The communicative and jovial student was now changed into the taciturn solitary. The person as well as the manners of Luther had undergone a transformation. What with the drudgery of the day, the studies of the night, the meagre meals he allowed himself - "a little bread and a small herring were often his only food"- the fasts and macerations he practised, he was more like a corpse than a living man. The fire within was still consuming him. He fell sometimes on the floor of his cell in sheer weakness. "One morning, the door of his cell not being opened as usual, the brethren became alarmed. They knocked: there was no reply. The door was burst in, and poor Fra Martin was found stretched on the ground in a state of ecstasy, scarcely breathing, well-nigh dead. A monk took his flute, and gently playing upon it one of the airs that Luther loved, brought him gradually back to himself." The likelihood at that moment was that instead of living to do battle with the Pope, and pull down the pillars of his kingdom, a quiet grave, somewhere in the precincts of the monastery, would ere long be the only memorial remaining to testify that such a one as Martin Luther had ever existed.

It was indeed a bitter cup that Luther was now drinking, but it could by no means pass from him. He must drink yet deeper, he must drain it to its dregs. Those works which he did in such bondage of spirit were the price with which he thought to buy pardon. The poor monk came again and again with this goodly sum to the door of heaven, only to find it closed. Was it not enough? "I shall make it more," thought Luther. He goes back, resumes his sweat of soul, and in a little returns with a richer price in his hand. He is again rejected. Alas, the poor monk! What shall he do? He can think but of longer fasts, of severer penances, of more numerous prayers. He returns a third time. Surely he will now be admitted? Alas, no! the sum is yet too small; the door is still shut; justice demands a still larger price. He returns again and again, and always with a bigger sum in his hand; but the door is not opened. God is teaching him that heaven is not to be bought by any sum, however great: that eternal life is the free gift of God. "I was indeed a pious monk," wrote he to Duke George of Saxony, at a future period of his life, "and followed the rules of my order more strictly than I can express. If ever monk could obtain heaven by his monkish works, I should certainly have been entitled to it. Of this all the friars who have known me can testify. If I had continued much longer I should have carried my mortifications even to death, by means of my watchings, prayers, readings, and other labours."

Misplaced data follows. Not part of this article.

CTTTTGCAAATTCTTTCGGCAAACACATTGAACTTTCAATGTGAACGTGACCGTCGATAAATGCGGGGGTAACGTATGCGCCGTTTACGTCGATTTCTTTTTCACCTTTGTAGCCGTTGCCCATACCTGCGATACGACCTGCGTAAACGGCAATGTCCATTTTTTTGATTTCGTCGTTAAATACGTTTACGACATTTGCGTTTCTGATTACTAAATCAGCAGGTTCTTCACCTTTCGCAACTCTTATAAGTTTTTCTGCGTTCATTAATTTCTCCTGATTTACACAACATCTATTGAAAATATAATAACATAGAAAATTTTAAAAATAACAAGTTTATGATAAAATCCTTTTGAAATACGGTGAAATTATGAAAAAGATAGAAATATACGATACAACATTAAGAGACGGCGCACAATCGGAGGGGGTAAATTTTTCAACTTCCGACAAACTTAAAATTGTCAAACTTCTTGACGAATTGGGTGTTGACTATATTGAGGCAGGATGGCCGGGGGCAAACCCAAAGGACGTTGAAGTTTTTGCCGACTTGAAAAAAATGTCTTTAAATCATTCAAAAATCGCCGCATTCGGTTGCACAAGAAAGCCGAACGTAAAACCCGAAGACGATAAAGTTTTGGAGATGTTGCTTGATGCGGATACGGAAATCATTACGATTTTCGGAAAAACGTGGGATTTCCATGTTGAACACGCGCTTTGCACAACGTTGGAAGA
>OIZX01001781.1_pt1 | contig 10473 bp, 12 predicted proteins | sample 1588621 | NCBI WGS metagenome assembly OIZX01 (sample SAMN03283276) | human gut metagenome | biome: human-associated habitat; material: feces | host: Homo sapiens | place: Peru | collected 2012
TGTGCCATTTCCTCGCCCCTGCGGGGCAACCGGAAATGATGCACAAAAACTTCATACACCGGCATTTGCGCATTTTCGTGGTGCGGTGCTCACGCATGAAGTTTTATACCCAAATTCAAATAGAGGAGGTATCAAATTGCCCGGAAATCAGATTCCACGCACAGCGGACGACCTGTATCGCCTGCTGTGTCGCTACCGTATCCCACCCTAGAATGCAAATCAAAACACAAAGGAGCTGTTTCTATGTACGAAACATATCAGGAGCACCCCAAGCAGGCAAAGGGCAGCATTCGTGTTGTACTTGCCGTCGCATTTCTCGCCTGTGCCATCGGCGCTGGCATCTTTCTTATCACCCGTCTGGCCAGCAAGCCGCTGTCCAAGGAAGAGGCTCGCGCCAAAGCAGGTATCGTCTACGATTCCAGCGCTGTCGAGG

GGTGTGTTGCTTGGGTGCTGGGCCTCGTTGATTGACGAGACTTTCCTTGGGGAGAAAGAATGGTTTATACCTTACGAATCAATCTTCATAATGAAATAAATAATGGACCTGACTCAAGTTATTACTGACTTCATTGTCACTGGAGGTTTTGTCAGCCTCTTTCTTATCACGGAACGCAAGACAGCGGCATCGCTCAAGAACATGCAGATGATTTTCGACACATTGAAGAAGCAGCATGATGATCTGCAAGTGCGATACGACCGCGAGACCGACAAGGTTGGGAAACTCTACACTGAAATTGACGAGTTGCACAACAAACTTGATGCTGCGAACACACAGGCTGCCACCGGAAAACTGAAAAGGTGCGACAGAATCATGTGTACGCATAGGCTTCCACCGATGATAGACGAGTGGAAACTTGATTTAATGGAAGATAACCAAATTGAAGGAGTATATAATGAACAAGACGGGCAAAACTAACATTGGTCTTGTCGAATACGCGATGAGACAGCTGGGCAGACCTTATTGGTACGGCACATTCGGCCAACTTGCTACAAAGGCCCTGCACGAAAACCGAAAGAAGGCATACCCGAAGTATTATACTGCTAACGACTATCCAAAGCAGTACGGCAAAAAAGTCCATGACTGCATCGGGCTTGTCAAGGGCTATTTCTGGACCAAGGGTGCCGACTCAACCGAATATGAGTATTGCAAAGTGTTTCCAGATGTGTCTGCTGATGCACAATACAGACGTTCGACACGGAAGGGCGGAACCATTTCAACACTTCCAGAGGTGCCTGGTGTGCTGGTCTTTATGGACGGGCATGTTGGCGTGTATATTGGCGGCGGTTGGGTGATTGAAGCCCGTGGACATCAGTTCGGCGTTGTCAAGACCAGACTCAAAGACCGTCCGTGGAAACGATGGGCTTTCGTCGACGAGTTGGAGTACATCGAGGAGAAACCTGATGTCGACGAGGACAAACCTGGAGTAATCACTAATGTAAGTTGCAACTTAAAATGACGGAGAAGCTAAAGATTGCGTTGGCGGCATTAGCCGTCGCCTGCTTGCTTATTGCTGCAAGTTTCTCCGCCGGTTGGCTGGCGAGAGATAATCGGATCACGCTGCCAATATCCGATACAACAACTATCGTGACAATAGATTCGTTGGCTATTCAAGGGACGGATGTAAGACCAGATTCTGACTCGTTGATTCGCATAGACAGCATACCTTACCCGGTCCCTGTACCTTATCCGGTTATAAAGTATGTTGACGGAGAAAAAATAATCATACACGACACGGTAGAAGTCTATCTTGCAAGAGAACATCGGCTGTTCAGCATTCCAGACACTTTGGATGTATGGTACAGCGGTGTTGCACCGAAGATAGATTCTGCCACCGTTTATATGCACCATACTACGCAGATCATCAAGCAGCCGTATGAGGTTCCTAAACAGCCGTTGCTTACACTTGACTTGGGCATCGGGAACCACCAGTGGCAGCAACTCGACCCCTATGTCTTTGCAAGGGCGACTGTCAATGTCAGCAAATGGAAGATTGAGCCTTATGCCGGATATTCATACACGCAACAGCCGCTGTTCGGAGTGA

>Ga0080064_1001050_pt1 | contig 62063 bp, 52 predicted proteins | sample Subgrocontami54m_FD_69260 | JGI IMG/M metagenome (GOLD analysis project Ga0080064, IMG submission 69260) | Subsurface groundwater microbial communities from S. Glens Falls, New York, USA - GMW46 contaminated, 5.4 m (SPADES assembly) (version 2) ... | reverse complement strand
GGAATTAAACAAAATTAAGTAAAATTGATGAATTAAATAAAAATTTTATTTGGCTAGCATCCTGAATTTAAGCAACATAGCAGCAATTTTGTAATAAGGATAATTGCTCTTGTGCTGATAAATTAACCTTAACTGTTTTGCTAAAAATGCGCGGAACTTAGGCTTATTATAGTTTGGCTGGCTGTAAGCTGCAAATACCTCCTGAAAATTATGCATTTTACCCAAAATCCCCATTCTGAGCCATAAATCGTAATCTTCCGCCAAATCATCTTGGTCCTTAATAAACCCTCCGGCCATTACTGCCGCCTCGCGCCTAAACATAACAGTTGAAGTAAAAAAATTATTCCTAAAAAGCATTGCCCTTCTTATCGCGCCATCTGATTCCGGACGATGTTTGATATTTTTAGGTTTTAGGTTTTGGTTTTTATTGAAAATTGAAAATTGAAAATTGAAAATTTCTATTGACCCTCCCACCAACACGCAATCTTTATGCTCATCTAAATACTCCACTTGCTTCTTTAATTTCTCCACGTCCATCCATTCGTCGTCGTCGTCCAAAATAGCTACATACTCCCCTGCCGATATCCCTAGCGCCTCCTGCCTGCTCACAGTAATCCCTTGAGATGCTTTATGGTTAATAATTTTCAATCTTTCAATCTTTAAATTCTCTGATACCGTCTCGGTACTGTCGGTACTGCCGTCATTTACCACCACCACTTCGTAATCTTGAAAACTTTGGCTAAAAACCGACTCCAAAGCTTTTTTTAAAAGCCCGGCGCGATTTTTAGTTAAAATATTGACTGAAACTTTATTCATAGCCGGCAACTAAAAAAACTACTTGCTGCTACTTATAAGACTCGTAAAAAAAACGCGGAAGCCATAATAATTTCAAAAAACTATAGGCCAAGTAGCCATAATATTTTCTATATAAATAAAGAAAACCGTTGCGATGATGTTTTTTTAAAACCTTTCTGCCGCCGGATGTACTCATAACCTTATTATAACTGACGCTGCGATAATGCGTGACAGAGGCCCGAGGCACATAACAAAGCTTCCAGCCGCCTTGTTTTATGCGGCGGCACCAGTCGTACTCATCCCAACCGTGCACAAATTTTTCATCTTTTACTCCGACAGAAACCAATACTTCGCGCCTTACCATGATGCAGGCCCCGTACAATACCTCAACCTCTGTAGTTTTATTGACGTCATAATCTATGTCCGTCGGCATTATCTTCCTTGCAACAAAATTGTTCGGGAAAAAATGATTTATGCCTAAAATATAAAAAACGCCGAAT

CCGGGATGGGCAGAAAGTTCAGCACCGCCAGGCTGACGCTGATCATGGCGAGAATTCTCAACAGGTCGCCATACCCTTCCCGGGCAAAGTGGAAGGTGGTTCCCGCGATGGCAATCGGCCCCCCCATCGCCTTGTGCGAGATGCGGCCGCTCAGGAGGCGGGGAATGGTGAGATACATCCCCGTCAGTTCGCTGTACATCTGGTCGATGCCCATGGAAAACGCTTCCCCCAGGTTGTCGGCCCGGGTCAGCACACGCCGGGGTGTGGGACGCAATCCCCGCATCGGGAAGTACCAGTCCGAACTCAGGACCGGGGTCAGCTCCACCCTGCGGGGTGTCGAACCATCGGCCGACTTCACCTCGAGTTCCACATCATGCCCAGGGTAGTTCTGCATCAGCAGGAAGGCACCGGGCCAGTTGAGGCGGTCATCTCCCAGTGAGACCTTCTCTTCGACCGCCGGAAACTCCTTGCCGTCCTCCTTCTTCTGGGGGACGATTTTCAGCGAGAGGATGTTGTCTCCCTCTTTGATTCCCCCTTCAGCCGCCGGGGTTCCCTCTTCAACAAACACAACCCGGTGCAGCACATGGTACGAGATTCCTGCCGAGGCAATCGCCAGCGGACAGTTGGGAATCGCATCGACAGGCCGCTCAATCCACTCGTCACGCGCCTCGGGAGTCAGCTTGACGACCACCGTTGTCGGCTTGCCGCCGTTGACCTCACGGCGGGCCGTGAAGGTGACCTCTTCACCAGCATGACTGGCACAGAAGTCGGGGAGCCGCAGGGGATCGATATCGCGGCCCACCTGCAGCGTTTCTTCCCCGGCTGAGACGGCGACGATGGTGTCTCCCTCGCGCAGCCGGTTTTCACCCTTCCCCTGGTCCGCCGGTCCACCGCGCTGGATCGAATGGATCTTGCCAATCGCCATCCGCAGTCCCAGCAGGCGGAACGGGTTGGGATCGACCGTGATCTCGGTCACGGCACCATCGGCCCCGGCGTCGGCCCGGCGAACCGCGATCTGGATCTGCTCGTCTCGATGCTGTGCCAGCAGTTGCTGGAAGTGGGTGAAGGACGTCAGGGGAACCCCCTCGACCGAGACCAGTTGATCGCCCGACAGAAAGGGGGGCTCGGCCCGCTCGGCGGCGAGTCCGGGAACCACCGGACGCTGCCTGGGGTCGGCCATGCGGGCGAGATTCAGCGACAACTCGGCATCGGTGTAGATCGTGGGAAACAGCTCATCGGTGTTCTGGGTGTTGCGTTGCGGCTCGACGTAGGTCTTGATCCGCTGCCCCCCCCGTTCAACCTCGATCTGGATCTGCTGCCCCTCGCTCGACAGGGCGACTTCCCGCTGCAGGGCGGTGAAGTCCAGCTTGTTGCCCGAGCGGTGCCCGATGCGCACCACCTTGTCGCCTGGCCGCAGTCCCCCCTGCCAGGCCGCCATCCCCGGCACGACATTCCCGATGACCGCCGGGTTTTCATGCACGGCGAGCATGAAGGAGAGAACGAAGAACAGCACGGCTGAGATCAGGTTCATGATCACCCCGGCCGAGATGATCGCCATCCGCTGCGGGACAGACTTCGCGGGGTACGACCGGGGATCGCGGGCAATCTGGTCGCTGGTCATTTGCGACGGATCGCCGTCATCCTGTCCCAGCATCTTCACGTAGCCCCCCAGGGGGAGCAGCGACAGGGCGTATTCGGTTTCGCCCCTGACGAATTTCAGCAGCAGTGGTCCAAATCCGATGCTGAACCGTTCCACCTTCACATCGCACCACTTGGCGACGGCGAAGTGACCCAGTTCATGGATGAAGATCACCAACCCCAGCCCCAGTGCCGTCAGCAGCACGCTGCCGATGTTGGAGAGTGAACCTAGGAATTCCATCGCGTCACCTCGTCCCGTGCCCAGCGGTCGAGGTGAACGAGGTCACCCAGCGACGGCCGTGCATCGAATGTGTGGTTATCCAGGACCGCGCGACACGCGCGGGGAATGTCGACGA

His Father confessor baffled

But the hour was not yet come when Luther was to enjoy peace. Christ and the redemption He had wrought were not yet revealed to him, and till these had been made known Luther was to find no rest. His anguish continued, nay, increased, and his aspect was now enough to have moved to pity his bitterest enemy. Like a shadow he glided from cell to cell of his monastery; his eyes sunk, his bones protruding, his figure bowed down to the earth; on his brow the shadows of those fierce tempests that were raging in his soul; his tears watering the stony floor, and his bitter cries and deep groans echoing through the long galleries of the convent, a mystery and a terror to the other monks. He tried to disburden his soul to his confessor, an aged monk. He had had no experience of such a case before; it was beyond his skill; the wound was too deep for him to heal. "Save me in thy righteousness' - what does that mean?" asked Luther. "I can see how God can condemn me in his righteousness, but how can he save me in his righteousness?" But that question his father confessor could not answer.

Seek and ye shall find

It was well that Luther neither despaired nor abandoned the pursuit as hopeless. He persevered in reading Augustine, and yet more in studying the chained Bible; and it cannot be but that some rays must have broken in through his darkness. Why was it that he could not obtain peace? This question he could not but put to himself - "What rule of my order have I neglected - or if in aught I have come short, have not penance and tears wiped out the fault? And yet my conscience tells me that my sin is not pardoned. Why is this? Are these rules after all only the empirical devices of man? Is there no holiness in those works which I am toiling to perform, and those mortifications to which I am submitting? Is it a change of garment only or a change of heart that I need?" Into this train the monk's thoughts could scarce avoid falling. And meanwhile he persevered in the use of those means which have the promise connected with them - "Seek, and ye shall find; knock, and it shall be opened unto you." "If thou criest after wisdom, if thou liftest up thy voice for understanding, then shalt thou find the fear of the Lord, and understand the knowledge of thy God." It is not Luther alone whose cries we hear. Christendom is groaning in Luther awaiting him to aid the Great Ruler in breaking the bars of his own and the world's prison.

Taken from Wylie's History of Protestantism, and edited by Dr Clive Gillis